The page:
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Is Thomson "The paper tag city of the South?"

Thomson is known as "The Camellia City of the South." Thomson should also be known as "The City with the most vehicles riding around with paper tags on them."

I have observed vehicles with hand written paper tags stating "Tag Applied For" or "Tag Lost" or "Tag Stolen" or tags with no expiration date or no tag at all. This to me is a serious problem that seems to be growing like a cancer.

I have noticed vehicles in the Augusta and the Atlanta areas (as well as states other than Georgia) and there does not seem to be nearly the amount of paper tags displayed as I see in the Thomson area.

Recently, my wife and I went to the drive-through at a local bank. While sitting in our vehicle waiting to make our transaction we saw three cars with paper tags. After conducting our business we zig-zagged through the parking lot at Wal- Mart and counted 13 vehicles with paper tags. Of the 13, three looked legitimate. The other 10 were old, beat-up vehicles that looked as though the tags had been on them for a long period of time. I know of a student who some time back drove their vehicle to school for nine months with the same paper tag that read "Tag Applied For."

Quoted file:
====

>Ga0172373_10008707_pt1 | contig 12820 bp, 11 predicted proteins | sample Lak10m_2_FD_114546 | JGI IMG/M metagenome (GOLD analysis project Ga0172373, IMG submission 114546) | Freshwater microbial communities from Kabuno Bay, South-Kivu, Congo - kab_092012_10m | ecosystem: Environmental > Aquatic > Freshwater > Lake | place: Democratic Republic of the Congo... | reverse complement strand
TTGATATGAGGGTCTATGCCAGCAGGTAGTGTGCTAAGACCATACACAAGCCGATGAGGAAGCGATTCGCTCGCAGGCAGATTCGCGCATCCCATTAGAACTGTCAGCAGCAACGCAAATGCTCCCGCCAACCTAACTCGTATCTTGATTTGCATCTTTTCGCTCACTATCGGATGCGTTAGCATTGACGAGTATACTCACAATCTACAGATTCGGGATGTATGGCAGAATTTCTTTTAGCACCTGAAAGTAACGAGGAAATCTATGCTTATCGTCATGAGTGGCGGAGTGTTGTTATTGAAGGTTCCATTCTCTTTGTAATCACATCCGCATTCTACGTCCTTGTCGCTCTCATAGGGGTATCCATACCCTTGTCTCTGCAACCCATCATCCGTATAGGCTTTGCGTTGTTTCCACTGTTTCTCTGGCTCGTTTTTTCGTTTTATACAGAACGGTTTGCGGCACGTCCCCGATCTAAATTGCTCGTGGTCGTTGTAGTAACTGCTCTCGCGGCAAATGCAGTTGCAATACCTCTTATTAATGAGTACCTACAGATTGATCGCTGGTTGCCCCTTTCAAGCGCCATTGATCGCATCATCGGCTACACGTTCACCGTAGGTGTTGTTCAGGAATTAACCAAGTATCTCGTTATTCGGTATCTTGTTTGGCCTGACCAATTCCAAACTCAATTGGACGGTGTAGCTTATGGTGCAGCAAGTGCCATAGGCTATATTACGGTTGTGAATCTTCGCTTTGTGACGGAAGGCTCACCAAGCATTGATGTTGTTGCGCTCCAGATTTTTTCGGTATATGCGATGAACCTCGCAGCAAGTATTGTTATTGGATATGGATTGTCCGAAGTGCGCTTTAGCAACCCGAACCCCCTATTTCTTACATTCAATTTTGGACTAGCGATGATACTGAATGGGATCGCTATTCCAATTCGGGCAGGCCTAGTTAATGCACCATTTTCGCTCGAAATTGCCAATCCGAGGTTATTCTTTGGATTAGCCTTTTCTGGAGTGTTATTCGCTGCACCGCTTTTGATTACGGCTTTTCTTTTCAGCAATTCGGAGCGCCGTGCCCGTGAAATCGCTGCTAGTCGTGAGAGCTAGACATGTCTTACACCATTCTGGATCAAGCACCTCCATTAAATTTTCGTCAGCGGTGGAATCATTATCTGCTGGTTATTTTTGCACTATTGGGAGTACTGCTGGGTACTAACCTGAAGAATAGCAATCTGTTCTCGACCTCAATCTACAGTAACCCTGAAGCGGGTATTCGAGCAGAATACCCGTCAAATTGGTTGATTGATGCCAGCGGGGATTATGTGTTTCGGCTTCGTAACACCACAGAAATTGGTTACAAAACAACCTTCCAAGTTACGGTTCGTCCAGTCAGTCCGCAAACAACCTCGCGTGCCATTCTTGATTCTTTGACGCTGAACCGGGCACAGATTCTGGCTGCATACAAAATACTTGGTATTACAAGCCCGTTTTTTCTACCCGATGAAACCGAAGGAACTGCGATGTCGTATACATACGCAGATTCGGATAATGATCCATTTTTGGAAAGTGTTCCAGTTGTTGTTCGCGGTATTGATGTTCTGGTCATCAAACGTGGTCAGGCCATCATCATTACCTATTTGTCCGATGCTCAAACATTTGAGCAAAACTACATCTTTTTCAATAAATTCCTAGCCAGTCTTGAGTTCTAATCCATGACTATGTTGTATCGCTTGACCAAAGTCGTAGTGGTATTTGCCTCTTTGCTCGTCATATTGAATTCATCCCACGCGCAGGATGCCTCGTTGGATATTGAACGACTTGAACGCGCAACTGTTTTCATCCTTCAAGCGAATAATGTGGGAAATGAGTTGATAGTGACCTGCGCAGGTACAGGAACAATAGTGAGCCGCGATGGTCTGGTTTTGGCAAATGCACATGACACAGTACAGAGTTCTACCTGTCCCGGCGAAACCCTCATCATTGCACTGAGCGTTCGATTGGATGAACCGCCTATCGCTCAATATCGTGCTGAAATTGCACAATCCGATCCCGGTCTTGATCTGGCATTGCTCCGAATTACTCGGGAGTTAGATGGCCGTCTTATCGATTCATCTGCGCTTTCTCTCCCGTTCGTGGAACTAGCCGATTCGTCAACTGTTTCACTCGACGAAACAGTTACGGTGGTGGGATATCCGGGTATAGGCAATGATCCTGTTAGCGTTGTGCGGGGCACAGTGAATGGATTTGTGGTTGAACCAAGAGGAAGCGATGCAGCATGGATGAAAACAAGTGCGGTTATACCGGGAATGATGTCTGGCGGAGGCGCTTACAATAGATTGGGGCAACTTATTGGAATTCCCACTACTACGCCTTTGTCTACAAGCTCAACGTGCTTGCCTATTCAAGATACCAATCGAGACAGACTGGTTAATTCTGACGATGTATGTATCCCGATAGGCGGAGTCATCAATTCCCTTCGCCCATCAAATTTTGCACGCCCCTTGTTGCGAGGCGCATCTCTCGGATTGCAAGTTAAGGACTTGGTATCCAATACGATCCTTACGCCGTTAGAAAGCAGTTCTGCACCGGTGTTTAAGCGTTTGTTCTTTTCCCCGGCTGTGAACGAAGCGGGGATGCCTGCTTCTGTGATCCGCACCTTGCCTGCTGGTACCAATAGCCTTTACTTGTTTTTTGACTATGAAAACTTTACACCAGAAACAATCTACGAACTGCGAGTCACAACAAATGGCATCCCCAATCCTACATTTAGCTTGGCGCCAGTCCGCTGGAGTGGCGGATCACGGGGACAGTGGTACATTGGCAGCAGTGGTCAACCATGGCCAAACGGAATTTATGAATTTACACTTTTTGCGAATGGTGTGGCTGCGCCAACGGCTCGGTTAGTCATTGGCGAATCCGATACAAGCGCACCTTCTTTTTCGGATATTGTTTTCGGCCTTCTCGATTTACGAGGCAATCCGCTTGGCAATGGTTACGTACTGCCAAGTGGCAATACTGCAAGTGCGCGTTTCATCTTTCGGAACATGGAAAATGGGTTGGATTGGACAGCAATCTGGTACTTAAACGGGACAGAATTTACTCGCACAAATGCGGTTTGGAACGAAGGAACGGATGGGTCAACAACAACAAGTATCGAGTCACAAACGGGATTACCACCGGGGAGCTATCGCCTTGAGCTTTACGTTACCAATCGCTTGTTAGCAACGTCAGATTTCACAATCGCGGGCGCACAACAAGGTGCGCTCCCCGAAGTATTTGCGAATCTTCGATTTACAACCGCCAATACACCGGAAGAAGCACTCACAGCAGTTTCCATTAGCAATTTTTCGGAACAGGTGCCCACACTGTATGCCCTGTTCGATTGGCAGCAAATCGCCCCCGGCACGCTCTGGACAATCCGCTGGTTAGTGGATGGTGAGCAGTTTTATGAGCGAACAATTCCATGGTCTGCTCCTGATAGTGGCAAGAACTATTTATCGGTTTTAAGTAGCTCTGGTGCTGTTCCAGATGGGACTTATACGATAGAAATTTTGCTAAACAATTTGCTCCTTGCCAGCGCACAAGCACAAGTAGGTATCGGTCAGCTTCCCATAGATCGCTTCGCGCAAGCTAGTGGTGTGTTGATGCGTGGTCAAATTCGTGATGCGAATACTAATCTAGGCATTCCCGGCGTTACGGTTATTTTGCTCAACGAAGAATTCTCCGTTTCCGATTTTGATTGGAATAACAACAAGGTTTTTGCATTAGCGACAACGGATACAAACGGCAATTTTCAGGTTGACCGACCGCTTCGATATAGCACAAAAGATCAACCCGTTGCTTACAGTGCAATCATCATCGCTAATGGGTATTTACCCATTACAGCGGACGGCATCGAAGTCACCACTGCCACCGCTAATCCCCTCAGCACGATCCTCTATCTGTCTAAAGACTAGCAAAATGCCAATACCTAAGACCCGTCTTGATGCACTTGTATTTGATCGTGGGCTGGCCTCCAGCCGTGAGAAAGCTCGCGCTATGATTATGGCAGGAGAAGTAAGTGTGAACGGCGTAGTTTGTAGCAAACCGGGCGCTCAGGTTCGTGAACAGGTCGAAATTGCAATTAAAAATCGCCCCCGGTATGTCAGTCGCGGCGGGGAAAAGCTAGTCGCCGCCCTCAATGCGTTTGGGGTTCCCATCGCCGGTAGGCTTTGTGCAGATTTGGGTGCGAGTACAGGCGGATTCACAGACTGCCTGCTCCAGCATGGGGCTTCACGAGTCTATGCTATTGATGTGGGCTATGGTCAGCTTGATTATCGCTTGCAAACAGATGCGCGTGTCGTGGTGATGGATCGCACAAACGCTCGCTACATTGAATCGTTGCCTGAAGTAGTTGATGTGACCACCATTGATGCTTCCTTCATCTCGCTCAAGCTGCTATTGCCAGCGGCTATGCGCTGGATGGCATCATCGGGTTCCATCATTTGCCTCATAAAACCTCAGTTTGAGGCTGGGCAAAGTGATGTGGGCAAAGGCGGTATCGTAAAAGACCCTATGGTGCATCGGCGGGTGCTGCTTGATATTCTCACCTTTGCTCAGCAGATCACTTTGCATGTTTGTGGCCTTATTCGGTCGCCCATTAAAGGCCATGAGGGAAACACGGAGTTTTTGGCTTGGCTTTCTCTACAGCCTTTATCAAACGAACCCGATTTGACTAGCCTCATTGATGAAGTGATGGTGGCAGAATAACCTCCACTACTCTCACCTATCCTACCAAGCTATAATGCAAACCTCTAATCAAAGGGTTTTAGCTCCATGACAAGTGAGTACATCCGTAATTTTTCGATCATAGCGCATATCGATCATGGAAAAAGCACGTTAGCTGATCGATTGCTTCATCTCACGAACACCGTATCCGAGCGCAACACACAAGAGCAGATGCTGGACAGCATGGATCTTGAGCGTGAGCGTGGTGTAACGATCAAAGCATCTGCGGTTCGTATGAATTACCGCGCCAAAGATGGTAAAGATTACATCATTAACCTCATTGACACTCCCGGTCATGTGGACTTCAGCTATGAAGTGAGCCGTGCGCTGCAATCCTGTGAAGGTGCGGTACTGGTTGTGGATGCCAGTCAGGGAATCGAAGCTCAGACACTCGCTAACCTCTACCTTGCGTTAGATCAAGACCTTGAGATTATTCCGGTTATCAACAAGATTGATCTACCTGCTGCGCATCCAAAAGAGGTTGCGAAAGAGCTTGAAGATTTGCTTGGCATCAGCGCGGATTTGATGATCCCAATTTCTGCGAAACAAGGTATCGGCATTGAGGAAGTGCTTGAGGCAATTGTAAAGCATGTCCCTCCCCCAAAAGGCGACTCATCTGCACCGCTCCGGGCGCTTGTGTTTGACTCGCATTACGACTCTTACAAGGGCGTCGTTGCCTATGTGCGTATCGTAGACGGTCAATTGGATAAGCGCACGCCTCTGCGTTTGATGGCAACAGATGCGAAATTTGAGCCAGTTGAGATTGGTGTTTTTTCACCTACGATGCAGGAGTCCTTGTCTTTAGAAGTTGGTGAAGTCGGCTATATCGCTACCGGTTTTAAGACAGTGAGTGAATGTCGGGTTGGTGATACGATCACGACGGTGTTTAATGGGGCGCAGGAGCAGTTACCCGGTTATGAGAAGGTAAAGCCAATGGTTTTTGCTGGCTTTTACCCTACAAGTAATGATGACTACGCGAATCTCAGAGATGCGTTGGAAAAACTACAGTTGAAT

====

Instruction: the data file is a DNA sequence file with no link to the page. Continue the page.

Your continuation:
If I were a betting person I wouldn't be afraid to bet a large sum of money that the majority of the vehicles with these type tags don't have a dime's worth of insurance on them.

I expressed my concern to a law enforcement officer some time back, and I was told that "they wished that was all they had to do -- just ride around looking for paper tags on vehicles." I told them they didn't have to ride around and look for them -- all they have to do is ride around with their eyes open. You can hardly ride through Thomson without seeing a car with a paper tag.

I drive a 1989 Nissan truck with more than 200,000 miles on it. It's a good, dependable truck and it's paid for. I also have full coverage insurance on it. What I'm afraid of is that one day one of these drivers with a paper tag and no insurance is going to run a red light or a stop sign and cram me. My insurance company is going to take a look at my truck and consider the fact it's a 1989 with more than 200,000 miles on it and they're going to total it and offer me about $350 for it. If this happens I will have no other alternative but to go in debt and buy another one. I certainly wouldn't be able to get anything from the lawbreaker because some furniture company probably owns their furniture and the government is probably making their house payments for them.

It would be wonderful if all our law enforcement officers in our area would begin stopping vehicles displaying paper tags and investigate to see if they are in fact legal or not. By doing so maybe we can get many of these dead beat lawbreakers off the road and make it a safer place for all tax-paying, law-abiding citizens.

Tommy Burnley



Web posted on Thursday, May 13, 2004


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